Silly me! I was hoping to find a photograph or two of those goat horns as they were being exposed during the excavation. At a minimum I thought I’d find a very carefully drawn plan or two. However, all I found were two line drawings and a very muddy photo-reproduction [I’m trying to track it down]. The photo depicted the goat horns all right, except that they were all horizontal! And, if three items separated from one another make a triangle, four a square, five a pentagon, then six must surely describe a ‘circle.’ At least, that’s what Okladnikov, the excavator, wanted us to believe. That was the first inkling that I was on the right track. In all I examined five other chestnuts of the archaeological corpus: La Chapelle-aux-Saints, La Ferrassie, Le Moustier, and La Grotte de Regourdou [for the icing on the cake]. Same outcome; different circumstances. And all of them could be seen to be the result of the natural processes operating in caves and rockshelters that promote bone preservation.
     The rest is history. Sort of.
     But that doesn’t answer the question of why I’m so grumpy. Does it?
     All the while I was working on the research I was energized. It was a hard slog, what with the French and the difficulty accessing the literature. But the outcome was well worth the effort. I was naive to imagine that my thesis would be embraced by other palaeoanthropologists. But that’s what I believed. Until, that is, I gave it to my mentor Brian Hayden, to read. He was dismissive. I was dismayed. And so, even though my fellow undergraduates and my Honours supervisor, Mark Skinner, were pleading with me to submit it for publication, Hayden’s reaction [and my lack of belief in myself] convinced me not to try to have it published. My final GPA was 3.87 out of 4. I graduated with a B.A. Honors (with First Class Honors), and was the Archaeology Department’s nominee for the Dean’s Medal. But I had to wait almost a year before I could apply for grad school. I took the GRE: 97; 93; 67. And the paper languished while I worked in CRM and travelled with Hayden to Central America for some hit-and-run ethnoarchaeological research.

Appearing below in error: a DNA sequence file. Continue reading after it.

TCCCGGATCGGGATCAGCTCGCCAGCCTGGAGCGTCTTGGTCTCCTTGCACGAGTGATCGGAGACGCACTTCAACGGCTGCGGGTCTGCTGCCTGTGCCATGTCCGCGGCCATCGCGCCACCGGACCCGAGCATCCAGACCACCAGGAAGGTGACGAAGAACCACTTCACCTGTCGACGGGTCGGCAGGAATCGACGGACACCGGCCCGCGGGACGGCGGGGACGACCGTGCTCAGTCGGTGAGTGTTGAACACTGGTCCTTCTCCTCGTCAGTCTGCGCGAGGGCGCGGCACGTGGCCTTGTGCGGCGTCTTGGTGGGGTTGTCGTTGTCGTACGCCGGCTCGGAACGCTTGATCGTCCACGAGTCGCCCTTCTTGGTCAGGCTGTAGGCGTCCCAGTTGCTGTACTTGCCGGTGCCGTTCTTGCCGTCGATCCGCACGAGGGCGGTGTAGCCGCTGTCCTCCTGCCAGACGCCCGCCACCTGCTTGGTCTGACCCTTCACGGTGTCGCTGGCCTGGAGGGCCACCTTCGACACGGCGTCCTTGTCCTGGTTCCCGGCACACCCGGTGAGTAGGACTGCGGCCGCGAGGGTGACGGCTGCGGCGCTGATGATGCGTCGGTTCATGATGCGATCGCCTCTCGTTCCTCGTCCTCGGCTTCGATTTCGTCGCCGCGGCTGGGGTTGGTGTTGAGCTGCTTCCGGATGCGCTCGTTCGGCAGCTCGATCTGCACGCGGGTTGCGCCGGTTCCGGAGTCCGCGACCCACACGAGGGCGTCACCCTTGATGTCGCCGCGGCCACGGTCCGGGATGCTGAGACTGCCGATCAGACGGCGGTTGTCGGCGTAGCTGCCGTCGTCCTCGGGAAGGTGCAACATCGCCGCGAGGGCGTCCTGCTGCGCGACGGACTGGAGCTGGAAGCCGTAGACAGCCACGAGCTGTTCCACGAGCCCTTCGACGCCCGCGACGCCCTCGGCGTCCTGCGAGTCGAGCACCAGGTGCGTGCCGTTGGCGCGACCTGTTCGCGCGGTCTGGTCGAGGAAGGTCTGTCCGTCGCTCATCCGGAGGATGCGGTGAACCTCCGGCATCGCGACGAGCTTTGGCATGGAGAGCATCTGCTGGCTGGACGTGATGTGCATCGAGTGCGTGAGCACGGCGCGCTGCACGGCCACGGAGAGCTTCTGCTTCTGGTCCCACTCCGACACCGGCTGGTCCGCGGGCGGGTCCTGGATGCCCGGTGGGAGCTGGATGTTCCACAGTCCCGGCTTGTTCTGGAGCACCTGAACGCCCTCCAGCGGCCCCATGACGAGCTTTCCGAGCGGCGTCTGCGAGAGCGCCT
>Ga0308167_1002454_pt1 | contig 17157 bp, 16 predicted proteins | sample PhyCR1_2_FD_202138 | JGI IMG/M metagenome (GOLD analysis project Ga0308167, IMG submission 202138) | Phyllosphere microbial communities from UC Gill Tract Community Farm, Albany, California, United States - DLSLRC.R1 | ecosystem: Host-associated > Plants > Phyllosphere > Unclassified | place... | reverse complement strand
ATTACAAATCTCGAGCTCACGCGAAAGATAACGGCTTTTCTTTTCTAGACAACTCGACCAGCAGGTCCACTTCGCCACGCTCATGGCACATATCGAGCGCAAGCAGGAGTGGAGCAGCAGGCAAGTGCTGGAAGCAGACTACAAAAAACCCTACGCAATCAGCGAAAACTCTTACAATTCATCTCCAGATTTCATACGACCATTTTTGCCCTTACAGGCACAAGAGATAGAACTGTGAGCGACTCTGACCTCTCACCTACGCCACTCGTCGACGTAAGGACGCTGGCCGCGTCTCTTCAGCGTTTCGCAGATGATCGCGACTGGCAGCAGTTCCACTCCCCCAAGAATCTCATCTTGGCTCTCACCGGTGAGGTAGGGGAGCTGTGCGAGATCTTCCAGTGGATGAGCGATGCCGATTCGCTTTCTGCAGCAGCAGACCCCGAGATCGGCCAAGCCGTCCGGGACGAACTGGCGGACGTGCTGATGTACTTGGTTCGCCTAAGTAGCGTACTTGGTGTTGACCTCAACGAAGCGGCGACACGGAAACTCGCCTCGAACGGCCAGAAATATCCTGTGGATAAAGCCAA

When the time came to apply, I chose Berkeley and Michigan as my American ‘reach’ goals, and only U of T in Canada as a place I knew would likely admit me. I was also applying for financial aid, ’cause I hadn’t the resources to attend any of those places–least of all, I thought, the American universities, since as a Canadian I would have been burdened not just with the enormous fees, but also with the out-of-state fees. Alongside my application I sent a copy of ‘Grave Shortcomings’ to Clark Howell at Berkeley, both seeking his advice regarding its possible publication, and in a rare Machiavellian gambit, hoping it might tip the scales in my favour at his institution. I also sent it, at that time, to a Canadian ex-pat at NYU, Randy White. He had recently published ‘Re-thinking the Middle to Upper Paleolithic Transtion’ in Current Anthropology, and it had immediately become must reading for anyone interested in that period.
     I was, as you can imagine, ecstatic when I received a telephone call a few days later from Randy. He was positive. Then he asked me if I had applied to NYU. I was sort of embarrassed to say ‘No.’ He assured me that I would be admitted and that there was a first-year scholarship for which I might be competitive. So, that’s what I did.